I couldn’t answer him—couldn’t look at him. I’ve been wrong all these three years. Wrong about him. Wrong about glory. Wrong about myself. But right too. I pushed him into this. … Which is why I’m staying. I am the first disciple after all. I have a responsibility. And I have to see him through to the end, I have to know how he can do this, and maybe, if I stay, I’ll get a glimpse of this glory.
March 16th, 1997
What’s worse than being ill? … being ill at night! You’re huddled there, sweating and shivering and aching. You feel like death—in fact you half wish that death would at least get it over with—you feel like death and there in the middle of it all you find yourself wishing the light would come, wishing day was here, wishing night would end. We’d rather be ill by daylight. But why? The ache’s the same. The fever, the shakes, the same. But somehow having them in the light seems different. Easier to bear? Less isolated? Somehow we feel safer when day dawns. So we long for the shades to brighten and night to give way to day.
That’s one experience—when the ache is physical—but I imagine we all also know a parallel longing for the dark. When the ache is emotional, the misery mental, when life seems too much like a pathless wood, when the day is grey inside and clouded. Why, then, we can long for dark to fall and cover us, for light to fade and hide us from other peoples’ joys and our own pretence, for the day just to be over so we can sleep and forget.
If we are honest we have known the attractions of darkness just as we have felt the longing for light. And in both—at the end of our tether—we have cried out in pain and need and rage: Help me God I am beyond helping myself! Save me, I cannot save myself!
Salvation, liberation, healing, justice, eternal life, a new creation. Early and often has the human race cried out in pain and need and rage. Early and often, says the Chronicler, has God sent messengers of freedom and salvation.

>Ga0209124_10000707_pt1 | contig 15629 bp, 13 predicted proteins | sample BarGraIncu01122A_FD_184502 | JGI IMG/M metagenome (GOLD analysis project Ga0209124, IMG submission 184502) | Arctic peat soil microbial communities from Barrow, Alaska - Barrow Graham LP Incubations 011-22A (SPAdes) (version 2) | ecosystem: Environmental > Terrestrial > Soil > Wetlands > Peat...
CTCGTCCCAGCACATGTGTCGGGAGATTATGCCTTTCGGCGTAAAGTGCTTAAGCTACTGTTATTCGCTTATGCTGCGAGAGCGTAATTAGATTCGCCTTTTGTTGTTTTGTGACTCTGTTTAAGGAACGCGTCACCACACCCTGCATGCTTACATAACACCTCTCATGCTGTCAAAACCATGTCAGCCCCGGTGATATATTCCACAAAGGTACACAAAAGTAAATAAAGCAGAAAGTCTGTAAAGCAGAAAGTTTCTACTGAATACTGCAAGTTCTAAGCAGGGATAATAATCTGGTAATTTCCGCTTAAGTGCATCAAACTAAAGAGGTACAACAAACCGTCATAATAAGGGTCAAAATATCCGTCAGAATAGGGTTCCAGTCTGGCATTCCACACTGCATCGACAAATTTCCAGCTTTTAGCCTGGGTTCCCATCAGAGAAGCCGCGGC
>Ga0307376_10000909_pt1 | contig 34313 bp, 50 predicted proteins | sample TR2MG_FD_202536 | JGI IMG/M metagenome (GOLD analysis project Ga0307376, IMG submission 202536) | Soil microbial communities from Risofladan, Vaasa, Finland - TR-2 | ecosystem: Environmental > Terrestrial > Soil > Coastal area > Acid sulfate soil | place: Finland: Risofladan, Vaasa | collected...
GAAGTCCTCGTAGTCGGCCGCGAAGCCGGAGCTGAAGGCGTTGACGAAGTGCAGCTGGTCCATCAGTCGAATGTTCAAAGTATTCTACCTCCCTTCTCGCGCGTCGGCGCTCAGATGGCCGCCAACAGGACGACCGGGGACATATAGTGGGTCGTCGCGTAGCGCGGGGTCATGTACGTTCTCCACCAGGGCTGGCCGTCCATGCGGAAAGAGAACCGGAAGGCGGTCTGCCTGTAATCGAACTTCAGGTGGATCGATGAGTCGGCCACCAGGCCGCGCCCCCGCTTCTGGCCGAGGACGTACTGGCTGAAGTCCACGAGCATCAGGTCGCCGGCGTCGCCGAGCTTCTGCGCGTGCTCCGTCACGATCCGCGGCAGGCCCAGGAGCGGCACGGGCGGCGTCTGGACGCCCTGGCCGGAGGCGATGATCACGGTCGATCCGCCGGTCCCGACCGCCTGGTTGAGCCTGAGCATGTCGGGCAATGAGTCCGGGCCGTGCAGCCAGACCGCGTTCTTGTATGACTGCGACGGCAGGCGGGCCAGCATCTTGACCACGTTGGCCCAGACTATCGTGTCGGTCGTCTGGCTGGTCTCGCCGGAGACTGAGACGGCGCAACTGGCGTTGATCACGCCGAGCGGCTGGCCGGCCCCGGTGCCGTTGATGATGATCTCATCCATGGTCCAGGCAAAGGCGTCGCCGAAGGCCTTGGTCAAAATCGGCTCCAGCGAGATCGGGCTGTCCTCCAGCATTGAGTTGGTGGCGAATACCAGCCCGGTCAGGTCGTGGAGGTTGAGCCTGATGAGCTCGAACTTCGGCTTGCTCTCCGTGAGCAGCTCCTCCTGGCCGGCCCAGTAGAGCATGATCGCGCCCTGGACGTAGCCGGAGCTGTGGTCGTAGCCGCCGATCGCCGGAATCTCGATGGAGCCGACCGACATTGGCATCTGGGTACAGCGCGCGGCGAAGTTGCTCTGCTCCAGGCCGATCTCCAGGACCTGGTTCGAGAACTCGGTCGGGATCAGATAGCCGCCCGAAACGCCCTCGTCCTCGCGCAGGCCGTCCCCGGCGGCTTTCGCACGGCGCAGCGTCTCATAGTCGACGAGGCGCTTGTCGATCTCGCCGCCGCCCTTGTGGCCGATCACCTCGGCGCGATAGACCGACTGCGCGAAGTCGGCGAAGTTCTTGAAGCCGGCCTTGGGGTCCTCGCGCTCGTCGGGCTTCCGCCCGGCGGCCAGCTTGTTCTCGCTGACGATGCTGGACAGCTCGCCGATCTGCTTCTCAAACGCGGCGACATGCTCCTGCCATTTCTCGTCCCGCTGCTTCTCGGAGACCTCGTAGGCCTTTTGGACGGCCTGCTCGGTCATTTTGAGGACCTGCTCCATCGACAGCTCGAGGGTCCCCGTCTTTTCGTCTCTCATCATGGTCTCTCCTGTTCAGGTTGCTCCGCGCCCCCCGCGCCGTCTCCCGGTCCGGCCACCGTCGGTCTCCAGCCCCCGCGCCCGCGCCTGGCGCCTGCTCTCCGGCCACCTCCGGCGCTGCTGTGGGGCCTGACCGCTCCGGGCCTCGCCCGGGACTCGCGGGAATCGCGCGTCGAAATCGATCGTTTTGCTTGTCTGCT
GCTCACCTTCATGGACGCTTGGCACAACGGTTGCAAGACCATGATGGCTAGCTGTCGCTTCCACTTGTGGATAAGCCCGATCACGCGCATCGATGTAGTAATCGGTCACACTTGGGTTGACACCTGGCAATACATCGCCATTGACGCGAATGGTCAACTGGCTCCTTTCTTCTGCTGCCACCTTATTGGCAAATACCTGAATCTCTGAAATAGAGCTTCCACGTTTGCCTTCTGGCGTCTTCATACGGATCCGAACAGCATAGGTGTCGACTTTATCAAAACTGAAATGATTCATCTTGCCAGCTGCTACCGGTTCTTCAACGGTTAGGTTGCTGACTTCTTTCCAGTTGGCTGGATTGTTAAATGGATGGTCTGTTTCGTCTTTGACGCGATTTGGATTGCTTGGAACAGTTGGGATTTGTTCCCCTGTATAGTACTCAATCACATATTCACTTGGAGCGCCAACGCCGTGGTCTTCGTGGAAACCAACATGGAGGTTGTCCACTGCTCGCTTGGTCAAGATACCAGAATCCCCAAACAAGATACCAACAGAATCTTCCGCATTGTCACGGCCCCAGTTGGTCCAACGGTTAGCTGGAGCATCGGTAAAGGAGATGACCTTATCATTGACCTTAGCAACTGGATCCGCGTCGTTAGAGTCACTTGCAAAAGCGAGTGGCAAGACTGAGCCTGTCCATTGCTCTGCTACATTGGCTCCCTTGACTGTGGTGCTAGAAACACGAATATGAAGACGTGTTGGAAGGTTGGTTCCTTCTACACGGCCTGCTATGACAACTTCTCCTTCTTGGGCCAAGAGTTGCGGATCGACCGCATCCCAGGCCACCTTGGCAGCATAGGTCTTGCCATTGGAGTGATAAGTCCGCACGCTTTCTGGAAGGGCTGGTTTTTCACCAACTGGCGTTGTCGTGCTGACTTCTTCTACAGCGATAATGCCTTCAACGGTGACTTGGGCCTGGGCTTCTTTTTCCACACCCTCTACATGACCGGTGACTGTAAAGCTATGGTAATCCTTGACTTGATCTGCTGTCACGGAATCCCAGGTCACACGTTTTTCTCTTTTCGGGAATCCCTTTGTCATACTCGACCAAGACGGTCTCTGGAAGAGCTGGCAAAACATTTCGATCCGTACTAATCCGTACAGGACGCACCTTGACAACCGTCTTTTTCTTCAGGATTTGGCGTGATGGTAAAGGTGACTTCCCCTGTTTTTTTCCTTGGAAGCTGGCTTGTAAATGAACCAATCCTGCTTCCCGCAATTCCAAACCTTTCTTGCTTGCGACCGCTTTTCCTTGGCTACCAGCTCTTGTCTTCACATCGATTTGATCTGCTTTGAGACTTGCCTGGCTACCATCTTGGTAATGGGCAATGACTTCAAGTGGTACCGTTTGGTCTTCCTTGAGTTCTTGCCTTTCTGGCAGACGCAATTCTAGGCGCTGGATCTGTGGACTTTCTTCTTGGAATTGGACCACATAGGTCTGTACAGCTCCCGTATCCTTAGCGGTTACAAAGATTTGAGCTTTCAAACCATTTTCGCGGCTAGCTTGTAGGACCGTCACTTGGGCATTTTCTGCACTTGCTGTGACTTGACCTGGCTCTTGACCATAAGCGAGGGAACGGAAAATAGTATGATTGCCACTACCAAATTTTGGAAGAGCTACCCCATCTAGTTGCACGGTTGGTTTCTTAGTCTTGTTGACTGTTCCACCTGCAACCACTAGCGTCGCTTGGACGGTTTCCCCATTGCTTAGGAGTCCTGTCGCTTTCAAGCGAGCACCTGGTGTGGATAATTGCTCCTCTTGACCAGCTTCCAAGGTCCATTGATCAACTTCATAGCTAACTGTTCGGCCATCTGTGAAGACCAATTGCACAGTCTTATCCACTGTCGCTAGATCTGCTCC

We all want salvation. We all want liberation. For ourselves and for others. But it seems the price of freedom has been too much for us to pay, the weight of glory too much to bear. For we are still crying out and still lying in the dark pleading for light and still waiting in the twilight for the dark to hide us. Even though we have heard the gospel’s ringing promise that salvation has been given. “God so loved the world that God gave God’s only Son that whoever believes in him may not die but may have eternal life.” So says John: the light has come into the world once and for all; a light shining in the darkness which the darkness cannot extinguish. A sign of healing lifted up for all to see so that all might believe in God’s love and be saved. But John also knows there’s a catch: Jesus saves, yes, but Jesus reveals. The light of the world that casts shadows, separates light from dark. Where there had been tones of gray there is now sharp contrast. God sent the Son into the world to save it but his coming has been a judgement—literally a crisis. And the crisis is this: before, in the twilight, our options were hidden but now the light shines and the shadows are clear. The world now has fewer options. “Maybe” will no longer do as an answer. Only “yes” or “no.” Which is it going to be: the light or the dark? Since Jesus came there is no evading the choice. A choice that ought to be easy, thinks John.
But it hasn’t been. This is John’s scandal. This is what John can barely believe. That the light has come into the world and yet the world has loved darkness better. How can it be that when salvation is on offer—free, gratis, and for nothing—how can it have been so rejected? He came to his own but his own would not receive him. The light came but we tried to extinguish him. How could we do it? Why is the choice so hard?
There’s a Lenten question for us! If we so want salvation, healing, freedom, why do we so prefer to be lost, to be sick, to be bound? Why do we so prefer to lose, to sicken, to bind? As Lent carries us closer to the drama of Holy Week it must bring us, too, to a crisis. What are we afraid of? What are we hiding? What keeps us out of the light? It’s not as if we had to be perfect—my God, that’s why we need salvation in the first place—we just need to be willing to come out of hiding and to let the light shine on us with all our complex mixture of good and bad, of strength and weakness, of vice and virtue. On pain and need and rage. We just need to be willing to be who we are. To let the light reveal our wholeness so that we might love ourselves the way that God loves us.
March 9th, 1997